When Jean Jacques Machado approached me about doing a second volume of The Grappler’s Handbook, I was very excited about the opportunity to be working with him again. When he told me the entire book was going to be dedicated solely to defensive tactics, I was thrilled. This is a topic close to my own heart. The defensive aspects of the martial art have always been fascinating. As amazing as the offensive Brazilian jiu-jitsu techniques are, they all have counters and defenses. However, it is not that simple. How do you apply these defensive techniques? More important, when do you apply them and ensure you have an escape? This is where the martial art becomes a science, and the mat is your laboratory. Looking back, my defensive abilities have gotten me out of a lot of bad situations in class and in competition. However, when I think about defense, it always takes me back to one uneventful evening at Jean Jacques Machado Academy. I was a purple belt at the time, and Jean Jacques was putting us through the paces. After drilling some techniques, it was time for free training, otherwise known as sparring. These sessions usually last an hour and are physically and mentally grueling. I started with one partner, and as soon as time was called, a black belt approached me to train. When we were done, another black belt approached, then a brown belt. It went like this for the entire hour. I probably trained with three or four black belts and several brown belts with no break in between. One thing I remember was that they were very aggressive. They were just really pushing my capabilities hard. I remember having my guard passed repeatedly, being mounted, having my back taken. They were dominating me positionwise, but I did not get submitted once. I moved when I could, stayed patient, conserved my energy and survived. As class ended, Jean Jacques announced that he was going to promote someone. This is always an exciting time because rank is so difficult to achieve in this martial art. Jean Jacques gave a small speech and then called my name while holding a brown belt. It took a second to register before I jumped up to accept my promotion. I was absolutely stunned. I had been a blue belt for five years and had only been a purple belt for about a year and a half. I assumed I would remain a purple belt for some time. I approached Jean Jacques after class to thank him, and he told me he purposely sent all those brown and black belts after me during free training: “It was your defense that got you your brown belt. Those guys were all over you, and yet you remained calm. You were methodical, kept working your technique and never allowed them to finish you.” It really emphasized the importance of developing sound defensive skills, which is something I am passing on now as an instructor. Got any great belt promotion stories? Let us know about them in the comments field. (To take your BJJ game to the next level, check out The Grappler’s Handbook Vol. 2: Tactics for Defense.)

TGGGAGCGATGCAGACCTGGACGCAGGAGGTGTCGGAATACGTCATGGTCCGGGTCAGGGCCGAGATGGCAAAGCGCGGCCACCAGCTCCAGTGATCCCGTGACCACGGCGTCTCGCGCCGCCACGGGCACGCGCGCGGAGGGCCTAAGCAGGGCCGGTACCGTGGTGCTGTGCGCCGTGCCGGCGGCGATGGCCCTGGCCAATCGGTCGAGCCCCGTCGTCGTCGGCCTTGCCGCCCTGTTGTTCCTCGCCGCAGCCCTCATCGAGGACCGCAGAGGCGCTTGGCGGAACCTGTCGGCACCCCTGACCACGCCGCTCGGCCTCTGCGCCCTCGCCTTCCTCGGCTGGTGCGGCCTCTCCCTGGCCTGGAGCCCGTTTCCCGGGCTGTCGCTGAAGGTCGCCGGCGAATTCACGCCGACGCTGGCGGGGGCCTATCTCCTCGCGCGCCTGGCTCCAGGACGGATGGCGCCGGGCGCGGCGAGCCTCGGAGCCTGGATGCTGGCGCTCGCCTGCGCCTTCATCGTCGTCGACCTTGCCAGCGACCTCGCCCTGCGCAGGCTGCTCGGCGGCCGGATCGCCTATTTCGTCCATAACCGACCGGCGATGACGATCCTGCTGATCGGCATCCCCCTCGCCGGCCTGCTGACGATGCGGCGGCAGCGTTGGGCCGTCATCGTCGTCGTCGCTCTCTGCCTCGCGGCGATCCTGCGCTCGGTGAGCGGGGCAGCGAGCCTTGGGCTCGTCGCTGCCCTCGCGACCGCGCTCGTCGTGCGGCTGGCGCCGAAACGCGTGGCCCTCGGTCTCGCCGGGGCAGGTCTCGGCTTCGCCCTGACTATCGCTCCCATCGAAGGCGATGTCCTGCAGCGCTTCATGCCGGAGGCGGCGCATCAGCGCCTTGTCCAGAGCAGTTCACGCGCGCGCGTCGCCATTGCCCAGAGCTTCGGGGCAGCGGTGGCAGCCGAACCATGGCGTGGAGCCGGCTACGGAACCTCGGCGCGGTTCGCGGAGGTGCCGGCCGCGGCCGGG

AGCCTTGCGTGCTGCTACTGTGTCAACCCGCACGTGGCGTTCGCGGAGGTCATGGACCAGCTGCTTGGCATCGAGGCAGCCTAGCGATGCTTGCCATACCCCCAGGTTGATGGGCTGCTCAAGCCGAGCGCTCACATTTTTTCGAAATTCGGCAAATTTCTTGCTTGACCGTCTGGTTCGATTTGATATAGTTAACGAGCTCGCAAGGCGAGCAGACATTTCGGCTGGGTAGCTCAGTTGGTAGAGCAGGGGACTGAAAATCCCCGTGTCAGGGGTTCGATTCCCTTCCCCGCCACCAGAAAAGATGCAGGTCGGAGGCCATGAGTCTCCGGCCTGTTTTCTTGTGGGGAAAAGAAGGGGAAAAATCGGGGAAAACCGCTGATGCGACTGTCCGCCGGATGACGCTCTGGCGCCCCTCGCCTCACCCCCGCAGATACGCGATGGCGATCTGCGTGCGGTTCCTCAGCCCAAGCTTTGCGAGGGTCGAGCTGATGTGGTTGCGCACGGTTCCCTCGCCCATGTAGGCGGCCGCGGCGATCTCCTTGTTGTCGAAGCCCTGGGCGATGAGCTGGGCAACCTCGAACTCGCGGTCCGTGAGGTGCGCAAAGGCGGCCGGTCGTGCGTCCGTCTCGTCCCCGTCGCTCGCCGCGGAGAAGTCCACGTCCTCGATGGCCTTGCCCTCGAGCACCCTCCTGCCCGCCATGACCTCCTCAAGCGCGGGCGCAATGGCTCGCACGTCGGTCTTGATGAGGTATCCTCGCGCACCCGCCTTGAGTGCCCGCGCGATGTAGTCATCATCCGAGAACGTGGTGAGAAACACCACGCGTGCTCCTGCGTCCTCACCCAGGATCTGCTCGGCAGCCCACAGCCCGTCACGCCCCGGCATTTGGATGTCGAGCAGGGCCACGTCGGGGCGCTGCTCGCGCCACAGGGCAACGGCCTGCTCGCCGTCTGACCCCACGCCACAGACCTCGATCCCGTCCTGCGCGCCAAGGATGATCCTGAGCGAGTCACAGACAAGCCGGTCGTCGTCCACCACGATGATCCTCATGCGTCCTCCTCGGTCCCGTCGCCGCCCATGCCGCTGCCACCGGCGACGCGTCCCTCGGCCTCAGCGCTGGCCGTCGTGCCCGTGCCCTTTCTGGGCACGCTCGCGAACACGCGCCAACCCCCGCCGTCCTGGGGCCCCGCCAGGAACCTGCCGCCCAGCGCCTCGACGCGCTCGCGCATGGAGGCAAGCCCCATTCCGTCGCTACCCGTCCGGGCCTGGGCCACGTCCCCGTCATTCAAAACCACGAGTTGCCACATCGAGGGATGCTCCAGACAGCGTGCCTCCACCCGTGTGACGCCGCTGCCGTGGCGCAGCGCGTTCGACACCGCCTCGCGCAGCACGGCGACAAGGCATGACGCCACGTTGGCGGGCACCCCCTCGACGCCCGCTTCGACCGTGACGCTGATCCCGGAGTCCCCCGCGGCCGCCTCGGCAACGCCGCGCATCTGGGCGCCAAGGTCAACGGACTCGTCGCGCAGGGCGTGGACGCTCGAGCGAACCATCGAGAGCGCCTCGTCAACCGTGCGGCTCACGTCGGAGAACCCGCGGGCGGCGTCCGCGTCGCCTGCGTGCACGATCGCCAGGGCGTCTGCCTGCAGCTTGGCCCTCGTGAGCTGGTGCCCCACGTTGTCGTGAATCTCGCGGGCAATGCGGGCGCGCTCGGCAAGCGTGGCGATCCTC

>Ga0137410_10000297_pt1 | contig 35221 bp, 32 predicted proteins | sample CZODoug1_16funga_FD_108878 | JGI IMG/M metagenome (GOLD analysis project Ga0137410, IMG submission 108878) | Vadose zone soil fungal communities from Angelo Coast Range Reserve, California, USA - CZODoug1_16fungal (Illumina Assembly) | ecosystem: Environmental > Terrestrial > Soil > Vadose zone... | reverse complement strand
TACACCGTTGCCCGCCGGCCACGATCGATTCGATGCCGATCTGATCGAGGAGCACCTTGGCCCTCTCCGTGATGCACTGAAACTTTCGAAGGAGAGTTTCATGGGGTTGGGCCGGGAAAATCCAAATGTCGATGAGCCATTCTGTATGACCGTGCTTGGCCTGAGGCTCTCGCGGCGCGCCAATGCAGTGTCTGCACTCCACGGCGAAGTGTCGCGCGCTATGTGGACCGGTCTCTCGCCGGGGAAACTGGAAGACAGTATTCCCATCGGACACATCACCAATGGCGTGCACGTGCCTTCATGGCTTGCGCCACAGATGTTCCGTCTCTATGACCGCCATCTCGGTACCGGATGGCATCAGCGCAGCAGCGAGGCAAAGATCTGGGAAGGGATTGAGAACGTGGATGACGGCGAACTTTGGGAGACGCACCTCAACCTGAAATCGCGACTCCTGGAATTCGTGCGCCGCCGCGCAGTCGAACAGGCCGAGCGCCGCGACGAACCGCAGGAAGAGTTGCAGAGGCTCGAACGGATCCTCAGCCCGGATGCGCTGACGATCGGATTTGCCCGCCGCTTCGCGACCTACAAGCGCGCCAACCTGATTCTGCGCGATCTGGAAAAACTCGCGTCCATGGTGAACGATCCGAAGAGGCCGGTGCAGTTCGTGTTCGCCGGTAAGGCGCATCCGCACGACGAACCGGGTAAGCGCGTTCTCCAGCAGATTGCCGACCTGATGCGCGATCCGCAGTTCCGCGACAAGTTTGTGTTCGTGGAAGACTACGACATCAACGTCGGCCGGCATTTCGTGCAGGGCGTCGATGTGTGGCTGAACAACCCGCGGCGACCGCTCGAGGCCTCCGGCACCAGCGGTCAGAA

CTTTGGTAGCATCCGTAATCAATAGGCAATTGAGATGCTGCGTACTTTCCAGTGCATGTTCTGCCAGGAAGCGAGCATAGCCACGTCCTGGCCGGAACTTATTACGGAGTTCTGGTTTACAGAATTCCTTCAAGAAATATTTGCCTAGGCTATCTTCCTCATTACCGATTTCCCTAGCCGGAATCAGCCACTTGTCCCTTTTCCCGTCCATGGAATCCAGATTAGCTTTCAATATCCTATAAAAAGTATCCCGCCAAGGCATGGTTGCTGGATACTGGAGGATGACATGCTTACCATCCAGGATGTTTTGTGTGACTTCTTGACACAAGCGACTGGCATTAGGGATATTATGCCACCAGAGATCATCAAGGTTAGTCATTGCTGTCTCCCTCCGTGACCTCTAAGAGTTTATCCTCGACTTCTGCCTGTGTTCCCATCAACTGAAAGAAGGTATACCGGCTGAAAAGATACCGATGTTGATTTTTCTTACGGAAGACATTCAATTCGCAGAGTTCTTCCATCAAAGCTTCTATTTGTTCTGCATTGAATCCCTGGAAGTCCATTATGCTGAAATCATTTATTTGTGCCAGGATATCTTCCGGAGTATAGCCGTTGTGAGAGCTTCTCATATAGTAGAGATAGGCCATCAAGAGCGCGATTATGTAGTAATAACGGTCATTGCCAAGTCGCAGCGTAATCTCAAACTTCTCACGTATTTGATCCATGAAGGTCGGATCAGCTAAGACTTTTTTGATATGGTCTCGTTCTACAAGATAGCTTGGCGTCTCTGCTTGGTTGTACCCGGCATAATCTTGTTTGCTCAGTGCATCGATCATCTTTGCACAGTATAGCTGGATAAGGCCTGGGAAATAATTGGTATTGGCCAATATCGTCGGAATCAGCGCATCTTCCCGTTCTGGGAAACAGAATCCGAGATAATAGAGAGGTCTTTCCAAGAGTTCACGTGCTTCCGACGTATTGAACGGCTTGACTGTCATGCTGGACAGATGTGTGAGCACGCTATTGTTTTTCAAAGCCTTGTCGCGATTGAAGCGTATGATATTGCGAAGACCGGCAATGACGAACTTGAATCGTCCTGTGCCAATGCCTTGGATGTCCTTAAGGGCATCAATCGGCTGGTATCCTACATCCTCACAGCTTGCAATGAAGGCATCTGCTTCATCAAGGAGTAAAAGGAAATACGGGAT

Dr. Craig's Martial Arts Movie Lounge

When The Fast and the Furious (2001) sped into the psyche's of illegal street racing enthusiasts, with a penchant for danger and the psychotic insanity of arrant automotive adventure, the brusque bearish, quasi-hero rebel, Dominic "Dom" Toretto was caustic yet salvationally portrayed with the power of a train using a Vin Diesel engine.

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Motivation lies at the heart of success, whether you are a student or a teacher. Excellence comes from our habits, yet we must be motivated enough to take that first step towards progress and to stay disciplined in our pursuit of perfection thereafter.

The problem is, motivation can be such a finicky thing!

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